TITLE: Program Officer
FUNDING AREAS: Medical research, Jewish causes, human services
CONTACT: email@example.com, (847) 716-2111
IP TAKE: Not many program officers spell out exactly what they're looking for in a grant proposal. Tasiouras breaks down the art of proposal pitching in twelve insightful steps.
PROFILE: Dimitra Tasiouras is a program officer at the Chicago's Circle of Service Foundation. But when she held a similar role at the Lloyd A. Fry Foundation, she penned a rather insightful and telling document titled, “What Makes a Good Proposal: In 'Real People' Language.” Publications like this are like gold to nonprofit fundraisers. And although Tasiouas has switched foundations since she wrote it, many of the principles still guide her grantmaking. (Read Circle of Service Foundation: Chicago Grants).
Tasiouras got her start in the world of acting and earned a Bachelor's Degree in theater from Baldwin-Wallace College in 1985. She switched gears a few years later and earned her Master's degree in social service administration from the University of Chicago. She served as a program officer for the Lloyd A. Fry Foundation for five years before becoming the Executive Director at the Chicago Global Donors Network and the Director of Programs and Partnerships at the Illinois Humanities Council. At Fry, she focused her grantmaking on programs related to poverty, violence, and economic disparity.
At Circle of Service Foundation (COSF), Tasiouras is joined by three other program officers, a program associate, a grants manager, and a couple assistants. She's been with COSF since April of 2011. Each of the program officers are generalists and consider proposals from education, medical research, community service, and Jewish community organizations.
The first piece of Tasiouras offers grantseekers is to tell a story. You'll need to recall the basic questions of journalism and tell your organization's story in powerful terms to catch her attention. So as you craft your proposal, consider these twelve questions and form your grant request around them:
- What's the problem?
- How do you know it' a problem?
- What needs to be done about the problem?
- How do you know its the right thing to do?
- Why is your organization the right organization to do it?
- What specific things will you do?
- To whom, for whom, and with whom will you do it?
- How many times, how often, and in what time frame will you do it?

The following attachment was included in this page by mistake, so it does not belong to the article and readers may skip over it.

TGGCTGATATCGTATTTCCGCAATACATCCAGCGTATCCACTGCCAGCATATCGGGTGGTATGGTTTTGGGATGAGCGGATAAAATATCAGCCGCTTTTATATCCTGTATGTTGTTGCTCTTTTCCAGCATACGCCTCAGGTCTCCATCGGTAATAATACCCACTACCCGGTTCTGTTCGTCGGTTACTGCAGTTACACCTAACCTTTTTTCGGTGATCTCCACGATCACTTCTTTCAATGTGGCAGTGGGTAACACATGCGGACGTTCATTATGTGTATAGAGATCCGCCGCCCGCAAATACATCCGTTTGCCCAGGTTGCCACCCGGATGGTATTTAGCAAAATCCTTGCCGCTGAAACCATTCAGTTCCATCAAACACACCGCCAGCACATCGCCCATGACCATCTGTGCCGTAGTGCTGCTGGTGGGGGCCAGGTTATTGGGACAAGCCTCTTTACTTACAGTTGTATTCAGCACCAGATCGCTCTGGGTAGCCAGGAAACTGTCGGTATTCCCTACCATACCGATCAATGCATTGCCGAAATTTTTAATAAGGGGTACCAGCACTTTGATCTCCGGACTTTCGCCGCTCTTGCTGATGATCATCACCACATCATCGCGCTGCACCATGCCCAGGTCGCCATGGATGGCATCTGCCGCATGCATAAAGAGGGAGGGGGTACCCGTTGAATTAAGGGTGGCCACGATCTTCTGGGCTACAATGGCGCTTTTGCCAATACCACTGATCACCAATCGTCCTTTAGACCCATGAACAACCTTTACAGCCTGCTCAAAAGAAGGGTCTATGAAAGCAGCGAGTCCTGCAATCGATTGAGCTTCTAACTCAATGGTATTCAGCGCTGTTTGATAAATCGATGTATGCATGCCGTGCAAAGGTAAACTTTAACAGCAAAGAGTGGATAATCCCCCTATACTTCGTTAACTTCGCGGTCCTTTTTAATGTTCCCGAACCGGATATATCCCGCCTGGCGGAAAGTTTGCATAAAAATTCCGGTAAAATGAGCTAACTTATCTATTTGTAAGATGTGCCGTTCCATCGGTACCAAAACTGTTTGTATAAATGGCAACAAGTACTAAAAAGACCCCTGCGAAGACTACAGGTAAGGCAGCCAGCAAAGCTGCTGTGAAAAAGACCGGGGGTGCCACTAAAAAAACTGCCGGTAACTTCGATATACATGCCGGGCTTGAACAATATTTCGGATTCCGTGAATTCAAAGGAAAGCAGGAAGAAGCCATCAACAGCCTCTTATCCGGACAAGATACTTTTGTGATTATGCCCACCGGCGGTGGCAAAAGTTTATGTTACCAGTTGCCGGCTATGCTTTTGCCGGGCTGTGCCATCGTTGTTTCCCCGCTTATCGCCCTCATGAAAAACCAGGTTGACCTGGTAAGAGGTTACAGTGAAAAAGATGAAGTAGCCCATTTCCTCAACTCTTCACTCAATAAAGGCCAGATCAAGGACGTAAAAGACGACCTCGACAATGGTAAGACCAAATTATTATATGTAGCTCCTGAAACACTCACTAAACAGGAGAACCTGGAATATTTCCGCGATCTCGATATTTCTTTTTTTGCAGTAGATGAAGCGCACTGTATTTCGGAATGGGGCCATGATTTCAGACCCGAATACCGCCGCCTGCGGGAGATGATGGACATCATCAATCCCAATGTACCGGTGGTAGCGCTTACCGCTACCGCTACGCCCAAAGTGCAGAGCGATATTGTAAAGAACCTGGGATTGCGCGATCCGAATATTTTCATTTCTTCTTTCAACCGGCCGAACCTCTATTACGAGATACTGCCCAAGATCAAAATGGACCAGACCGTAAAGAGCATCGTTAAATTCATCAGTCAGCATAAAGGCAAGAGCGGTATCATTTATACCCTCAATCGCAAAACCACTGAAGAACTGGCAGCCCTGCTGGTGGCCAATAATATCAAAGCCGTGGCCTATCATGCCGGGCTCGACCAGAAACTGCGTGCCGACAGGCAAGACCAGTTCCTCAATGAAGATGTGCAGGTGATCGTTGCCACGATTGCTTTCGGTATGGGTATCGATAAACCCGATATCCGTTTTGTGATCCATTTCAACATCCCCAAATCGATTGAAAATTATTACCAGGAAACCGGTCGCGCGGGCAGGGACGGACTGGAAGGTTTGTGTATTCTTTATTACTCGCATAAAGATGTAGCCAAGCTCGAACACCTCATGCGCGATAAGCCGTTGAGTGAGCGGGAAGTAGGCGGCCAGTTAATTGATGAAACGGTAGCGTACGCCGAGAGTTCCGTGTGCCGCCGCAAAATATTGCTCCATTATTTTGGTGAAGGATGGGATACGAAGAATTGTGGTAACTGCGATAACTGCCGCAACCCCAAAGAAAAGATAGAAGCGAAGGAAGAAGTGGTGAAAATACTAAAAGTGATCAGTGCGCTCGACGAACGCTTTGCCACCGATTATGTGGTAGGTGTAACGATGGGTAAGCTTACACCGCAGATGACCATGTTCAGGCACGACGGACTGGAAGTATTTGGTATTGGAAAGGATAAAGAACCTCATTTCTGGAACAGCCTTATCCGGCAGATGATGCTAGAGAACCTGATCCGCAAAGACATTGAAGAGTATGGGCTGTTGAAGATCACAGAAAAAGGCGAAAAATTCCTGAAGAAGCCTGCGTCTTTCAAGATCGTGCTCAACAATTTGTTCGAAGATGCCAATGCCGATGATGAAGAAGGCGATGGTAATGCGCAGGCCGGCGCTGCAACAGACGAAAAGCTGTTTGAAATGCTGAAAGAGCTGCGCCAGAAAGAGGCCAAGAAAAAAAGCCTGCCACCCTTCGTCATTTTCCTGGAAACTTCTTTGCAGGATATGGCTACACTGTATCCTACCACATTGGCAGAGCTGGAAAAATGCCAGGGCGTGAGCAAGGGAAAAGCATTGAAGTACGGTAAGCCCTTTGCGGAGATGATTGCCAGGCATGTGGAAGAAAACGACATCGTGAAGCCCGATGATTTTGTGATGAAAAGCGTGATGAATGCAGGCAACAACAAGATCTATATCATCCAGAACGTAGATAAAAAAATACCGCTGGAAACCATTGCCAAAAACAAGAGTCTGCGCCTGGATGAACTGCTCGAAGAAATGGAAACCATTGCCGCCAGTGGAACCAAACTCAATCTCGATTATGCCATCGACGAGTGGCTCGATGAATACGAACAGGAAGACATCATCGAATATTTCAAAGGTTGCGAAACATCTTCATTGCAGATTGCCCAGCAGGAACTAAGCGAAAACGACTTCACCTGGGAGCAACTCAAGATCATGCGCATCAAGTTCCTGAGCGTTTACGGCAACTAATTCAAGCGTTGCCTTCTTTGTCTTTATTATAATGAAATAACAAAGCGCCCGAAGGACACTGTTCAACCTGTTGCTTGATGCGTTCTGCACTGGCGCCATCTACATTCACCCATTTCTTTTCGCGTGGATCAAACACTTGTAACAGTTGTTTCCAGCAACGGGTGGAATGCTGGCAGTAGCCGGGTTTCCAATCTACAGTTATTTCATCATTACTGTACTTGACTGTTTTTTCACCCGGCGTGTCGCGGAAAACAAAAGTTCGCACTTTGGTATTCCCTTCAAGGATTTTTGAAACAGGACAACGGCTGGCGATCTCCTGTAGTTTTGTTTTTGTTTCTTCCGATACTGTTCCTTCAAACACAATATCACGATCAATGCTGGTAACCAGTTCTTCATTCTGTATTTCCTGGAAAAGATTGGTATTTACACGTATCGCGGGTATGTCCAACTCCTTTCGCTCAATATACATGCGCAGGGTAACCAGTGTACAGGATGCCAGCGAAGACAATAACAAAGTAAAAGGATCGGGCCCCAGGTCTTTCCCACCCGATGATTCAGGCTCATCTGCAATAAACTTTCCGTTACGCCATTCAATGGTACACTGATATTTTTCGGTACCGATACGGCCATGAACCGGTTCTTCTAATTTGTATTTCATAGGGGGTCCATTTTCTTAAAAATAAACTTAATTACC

- What will it cost?
- How will all the costs be covered?
- How will you know your solution is working?
- Why is this a good fit for the foundation?
In an article she wrote titled, “The Benefits of Strategic Philanthropy,” also while at Fry, Tasiouras offered the following tips to small businesses and companies with limited resources for leveraging charitable activities to benefit their communities and businesses. “Strategic philanthropy isn't about disguising self-serving activities under a veil of good intentions or adopting a cause merely to sell products It's about showing consumers that your company cares about its community,” she said.
- Invest in small, lesser-known causes where you can have an impact
- Choose nonprofits that are a logical extension of your own businesses
- Set up a program that encourages employees to personally contribute
- Create ongoing partnerships with nonprofits, rather than giving one-time gifts
- Promote your charitable activities to draw attention to your sponsored nonprofit
Tasiouras describes her professional specialties as program development, program planning, grantmaking, event planning, and organizational development. However, her personal passions are biking, food, and the city of Chicago. A few years ago, Tasiouras started Fork and the Road, a cycling tour group that organizes rides to showcase the city's diverse cuisine. “We take riders deep into Chicago's neighborhoods to discover the city's best food,” explained Tasiouras's business partner, Sharon Bautista. "On our visits to diverse restaurants and markets, we sample delicious specialties and talk to talented chefs and shopkeepers."
She's not only a philanthropist on the job, but on her downtime too. Tasiouras was recently recognized for her donation to Umoja, a family-school partnership that helps youth succeed in college. She's also been involved with Chicago charity soup kitchen, Soup and Bread. She was a Fellow of Leadership Greater Chicago and involved with the Technology Affinity Group, which promotes the use of technology in philanthropy.
Regardless of the program area, Tasiouras prefers to see outside-of-the-box solutions rather than cookie-cutter models. Innovation goes far with this foundation. To learn more about applying for a grant with COSF, take a look at the foundation's How to Apply page.
“Over the years, proposal writing has developed its own language, rules, regulations, dogma and mythology, Tasiouras said. “These can be intimidating and confusing to new grantseekers and distracting and confining to experienced grantseekers. Put them aside for a while. Underneath all of that stuff is thestory of how you’re changing your community. Tell it.”